Mike Huckabee Amps Up The Theocratic Rhetoric

03/28/2008 02:48 am ET | Updated May 25, 2011

Mike Huckabee often mixes religion with politics. But the former Arkansas governor jumped the shark on the eve of the Michigan primary, when he told a crowd of cheering (and faithful) supporters that the Constitution needs a religious fix:

"I have opponents in this race," he said, "who do not want to change the Constitution. But I believe it's a lot easier to change the Constitution than it would be to change the word of the living God. And that's what we need to do--to amend the Constitution so it's in God's standards rather than try to change God's standards so it lines up with some contemporary view of how we treat each other and how we treat the family."

Huckabee's proposal to amend the Constitution in order to make it conform with the Bible didn't get all the attention it deserved. Perhaps because it was jumbled in with a mix of other coverage of the six major candidates. Perhaps because metastasized evangelical belief has become acceptable political discourse. Certainly because the media let him get away with it. No serious candidate for the American presidency had ever taken such an extreme position regarding the separation of church and state. Rev. Huckabee is proposing a policy that would render meaningless the "separation clause" in the First Amendment to the Constitution.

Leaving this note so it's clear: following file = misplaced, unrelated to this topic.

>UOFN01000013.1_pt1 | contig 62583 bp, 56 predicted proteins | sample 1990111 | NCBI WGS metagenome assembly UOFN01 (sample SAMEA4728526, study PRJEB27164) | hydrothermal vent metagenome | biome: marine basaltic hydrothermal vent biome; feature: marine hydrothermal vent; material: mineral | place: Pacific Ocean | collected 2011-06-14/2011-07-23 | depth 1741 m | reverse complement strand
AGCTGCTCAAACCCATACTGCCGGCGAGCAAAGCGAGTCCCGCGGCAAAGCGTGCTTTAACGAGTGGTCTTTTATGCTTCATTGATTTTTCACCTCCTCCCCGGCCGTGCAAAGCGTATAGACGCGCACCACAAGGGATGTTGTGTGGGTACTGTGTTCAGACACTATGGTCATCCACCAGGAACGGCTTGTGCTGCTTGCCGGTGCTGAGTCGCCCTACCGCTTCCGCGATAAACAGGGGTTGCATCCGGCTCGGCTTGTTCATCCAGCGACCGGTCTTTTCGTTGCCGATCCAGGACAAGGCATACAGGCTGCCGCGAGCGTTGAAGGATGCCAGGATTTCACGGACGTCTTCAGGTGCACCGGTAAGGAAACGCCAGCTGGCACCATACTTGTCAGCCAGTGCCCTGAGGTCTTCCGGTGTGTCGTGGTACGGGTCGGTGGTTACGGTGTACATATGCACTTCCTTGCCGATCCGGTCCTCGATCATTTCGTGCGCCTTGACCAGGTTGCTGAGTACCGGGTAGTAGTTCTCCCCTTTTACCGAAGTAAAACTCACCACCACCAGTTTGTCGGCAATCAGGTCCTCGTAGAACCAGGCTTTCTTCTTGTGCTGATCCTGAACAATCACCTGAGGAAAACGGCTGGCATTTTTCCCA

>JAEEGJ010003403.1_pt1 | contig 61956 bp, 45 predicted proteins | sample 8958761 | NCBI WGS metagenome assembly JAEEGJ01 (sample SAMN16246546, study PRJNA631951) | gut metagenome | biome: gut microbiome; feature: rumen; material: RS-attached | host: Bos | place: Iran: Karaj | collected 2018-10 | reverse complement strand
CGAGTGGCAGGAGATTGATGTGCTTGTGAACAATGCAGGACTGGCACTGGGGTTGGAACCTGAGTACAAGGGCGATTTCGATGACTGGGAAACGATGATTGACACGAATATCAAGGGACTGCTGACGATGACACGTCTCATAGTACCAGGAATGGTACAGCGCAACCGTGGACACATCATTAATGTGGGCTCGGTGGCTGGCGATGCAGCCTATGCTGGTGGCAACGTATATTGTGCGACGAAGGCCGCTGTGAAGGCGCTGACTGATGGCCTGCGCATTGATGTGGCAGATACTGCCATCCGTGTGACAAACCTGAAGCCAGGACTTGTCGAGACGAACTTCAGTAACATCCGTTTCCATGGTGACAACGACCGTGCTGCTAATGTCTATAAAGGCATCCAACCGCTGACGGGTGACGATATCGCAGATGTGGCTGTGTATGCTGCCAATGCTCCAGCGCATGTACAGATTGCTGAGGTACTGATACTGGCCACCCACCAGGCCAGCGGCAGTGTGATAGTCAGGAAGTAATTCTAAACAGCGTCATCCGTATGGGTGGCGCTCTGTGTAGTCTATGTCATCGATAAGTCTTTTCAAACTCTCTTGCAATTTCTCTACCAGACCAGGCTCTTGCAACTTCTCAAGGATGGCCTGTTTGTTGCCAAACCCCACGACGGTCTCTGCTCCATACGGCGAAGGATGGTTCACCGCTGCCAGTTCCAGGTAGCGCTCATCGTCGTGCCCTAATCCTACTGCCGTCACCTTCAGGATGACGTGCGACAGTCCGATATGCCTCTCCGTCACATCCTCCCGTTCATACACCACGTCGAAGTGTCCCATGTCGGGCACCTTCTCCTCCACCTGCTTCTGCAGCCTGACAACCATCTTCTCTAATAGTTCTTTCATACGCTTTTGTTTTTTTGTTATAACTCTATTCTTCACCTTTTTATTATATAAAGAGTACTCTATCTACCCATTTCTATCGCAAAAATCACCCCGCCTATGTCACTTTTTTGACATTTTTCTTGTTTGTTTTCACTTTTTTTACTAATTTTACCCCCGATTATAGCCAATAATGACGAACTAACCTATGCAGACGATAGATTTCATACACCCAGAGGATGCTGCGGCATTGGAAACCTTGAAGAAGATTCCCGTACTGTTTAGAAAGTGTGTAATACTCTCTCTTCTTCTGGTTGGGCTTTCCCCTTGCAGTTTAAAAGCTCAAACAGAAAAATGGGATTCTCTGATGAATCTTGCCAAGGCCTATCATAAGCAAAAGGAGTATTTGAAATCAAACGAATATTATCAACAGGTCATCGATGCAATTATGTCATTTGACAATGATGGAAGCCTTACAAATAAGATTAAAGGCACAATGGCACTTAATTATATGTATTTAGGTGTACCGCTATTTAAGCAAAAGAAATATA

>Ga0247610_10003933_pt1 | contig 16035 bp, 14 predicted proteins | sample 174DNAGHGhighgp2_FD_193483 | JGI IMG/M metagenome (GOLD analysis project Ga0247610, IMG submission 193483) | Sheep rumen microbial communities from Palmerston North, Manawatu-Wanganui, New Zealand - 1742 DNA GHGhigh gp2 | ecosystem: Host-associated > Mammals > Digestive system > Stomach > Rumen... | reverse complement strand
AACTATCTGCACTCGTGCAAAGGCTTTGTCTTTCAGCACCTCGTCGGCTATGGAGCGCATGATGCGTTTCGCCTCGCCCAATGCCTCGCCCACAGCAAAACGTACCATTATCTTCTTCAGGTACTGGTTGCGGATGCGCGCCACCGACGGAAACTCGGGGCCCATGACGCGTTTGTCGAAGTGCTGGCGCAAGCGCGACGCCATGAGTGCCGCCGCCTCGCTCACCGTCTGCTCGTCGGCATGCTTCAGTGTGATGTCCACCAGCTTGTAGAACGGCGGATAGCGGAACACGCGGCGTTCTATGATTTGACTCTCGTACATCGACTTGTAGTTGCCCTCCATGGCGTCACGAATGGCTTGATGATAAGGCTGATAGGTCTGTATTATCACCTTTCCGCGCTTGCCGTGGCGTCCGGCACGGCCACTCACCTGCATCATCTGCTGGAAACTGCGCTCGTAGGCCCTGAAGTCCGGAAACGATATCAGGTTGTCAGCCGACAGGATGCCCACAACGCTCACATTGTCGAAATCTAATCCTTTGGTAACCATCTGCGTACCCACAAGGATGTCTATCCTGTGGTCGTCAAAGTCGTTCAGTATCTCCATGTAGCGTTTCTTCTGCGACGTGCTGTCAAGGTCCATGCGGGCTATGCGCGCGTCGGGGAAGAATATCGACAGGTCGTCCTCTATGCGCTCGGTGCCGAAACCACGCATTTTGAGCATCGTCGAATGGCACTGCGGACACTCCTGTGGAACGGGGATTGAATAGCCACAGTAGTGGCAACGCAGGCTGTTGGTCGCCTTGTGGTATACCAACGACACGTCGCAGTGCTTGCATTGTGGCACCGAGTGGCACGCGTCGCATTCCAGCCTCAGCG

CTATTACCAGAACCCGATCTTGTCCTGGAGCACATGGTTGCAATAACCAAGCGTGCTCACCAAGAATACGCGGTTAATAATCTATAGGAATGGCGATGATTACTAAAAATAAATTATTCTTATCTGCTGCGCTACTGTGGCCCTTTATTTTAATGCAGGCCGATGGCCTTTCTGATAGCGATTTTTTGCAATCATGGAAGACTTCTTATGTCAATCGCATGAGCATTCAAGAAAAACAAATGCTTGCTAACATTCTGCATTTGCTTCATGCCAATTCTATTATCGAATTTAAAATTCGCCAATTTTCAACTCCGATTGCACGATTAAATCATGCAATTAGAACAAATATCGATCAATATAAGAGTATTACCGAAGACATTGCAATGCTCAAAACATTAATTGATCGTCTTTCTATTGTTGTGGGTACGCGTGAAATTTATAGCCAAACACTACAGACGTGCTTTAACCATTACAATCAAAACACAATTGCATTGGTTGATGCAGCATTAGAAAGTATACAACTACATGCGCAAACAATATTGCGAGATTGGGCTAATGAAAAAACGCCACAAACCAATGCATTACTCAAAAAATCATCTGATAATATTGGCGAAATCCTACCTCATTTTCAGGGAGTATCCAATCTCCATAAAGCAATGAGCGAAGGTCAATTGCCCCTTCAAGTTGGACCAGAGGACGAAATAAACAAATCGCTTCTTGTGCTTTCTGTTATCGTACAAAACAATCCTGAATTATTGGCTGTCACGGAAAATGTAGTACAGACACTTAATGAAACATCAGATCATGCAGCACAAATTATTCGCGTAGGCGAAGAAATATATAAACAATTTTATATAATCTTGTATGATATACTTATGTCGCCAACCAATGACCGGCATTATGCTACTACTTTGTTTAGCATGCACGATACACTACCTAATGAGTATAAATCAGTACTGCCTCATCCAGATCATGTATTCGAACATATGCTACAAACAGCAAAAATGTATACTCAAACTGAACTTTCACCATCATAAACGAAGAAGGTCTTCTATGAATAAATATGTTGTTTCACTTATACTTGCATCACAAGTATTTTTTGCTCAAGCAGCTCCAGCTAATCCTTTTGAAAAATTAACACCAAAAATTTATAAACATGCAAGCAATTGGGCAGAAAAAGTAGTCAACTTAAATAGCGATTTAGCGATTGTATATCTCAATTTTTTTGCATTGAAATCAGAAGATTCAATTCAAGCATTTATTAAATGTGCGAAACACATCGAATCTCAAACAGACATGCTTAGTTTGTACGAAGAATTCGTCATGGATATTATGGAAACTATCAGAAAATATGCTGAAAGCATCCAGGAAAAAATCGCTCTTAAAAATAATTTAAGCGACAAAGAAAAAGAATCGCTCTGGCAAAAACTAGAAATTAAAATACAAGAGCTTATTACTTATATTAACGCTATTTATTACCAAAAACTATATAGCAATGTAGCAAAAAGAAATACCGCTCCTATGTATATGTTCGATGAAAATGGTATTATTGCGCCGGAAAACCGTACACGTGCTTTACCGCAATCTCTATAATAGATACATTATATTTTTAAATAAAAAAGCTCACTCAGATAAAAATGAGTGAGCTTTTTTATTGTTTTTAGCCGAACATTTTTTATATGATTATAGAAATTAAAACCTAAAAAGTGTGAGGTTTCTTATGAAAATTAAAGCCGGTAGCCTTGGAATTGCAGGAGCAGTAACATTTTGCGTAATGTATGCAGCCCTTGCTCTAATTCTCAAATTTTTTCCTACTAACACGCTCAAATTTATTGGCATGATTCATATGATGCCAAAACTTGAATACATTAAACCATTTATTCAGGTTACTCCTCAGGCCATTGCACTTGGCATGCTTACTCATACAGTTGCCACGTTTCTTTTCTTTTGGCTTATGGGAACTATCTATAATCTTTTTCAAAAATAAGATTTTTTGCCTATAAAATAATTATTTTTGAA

Huckabee is an ordained minister. He has preached sermons to Baptist congregations during the primary campaign. His position on abortion and homosexual marriage are rooted in Christian scripture. He has claimed that "God . . . created a government structure."

Huckabee is one of two Republican candidates still in the race who reject Darwin's theory of evolution. "It is a theory of evolution, that's why it's called the theory of evolution," he said on a PBS program in 2004 when he was governor of Arkansas--resorting to the canard that confuses the colloquial and scientific use of the word theory.

Now Huckabee becomes the first candidate since the Rev. Pat Robertson in 1988, and the first contending presidential candidate in the nation's history to openly and unapologetically run as a theocrat. Yet it's possible that there's a worldly method to his religious madness, a method informed by polling data and George W. Bush's unprecedented success uniting the evangelical vote.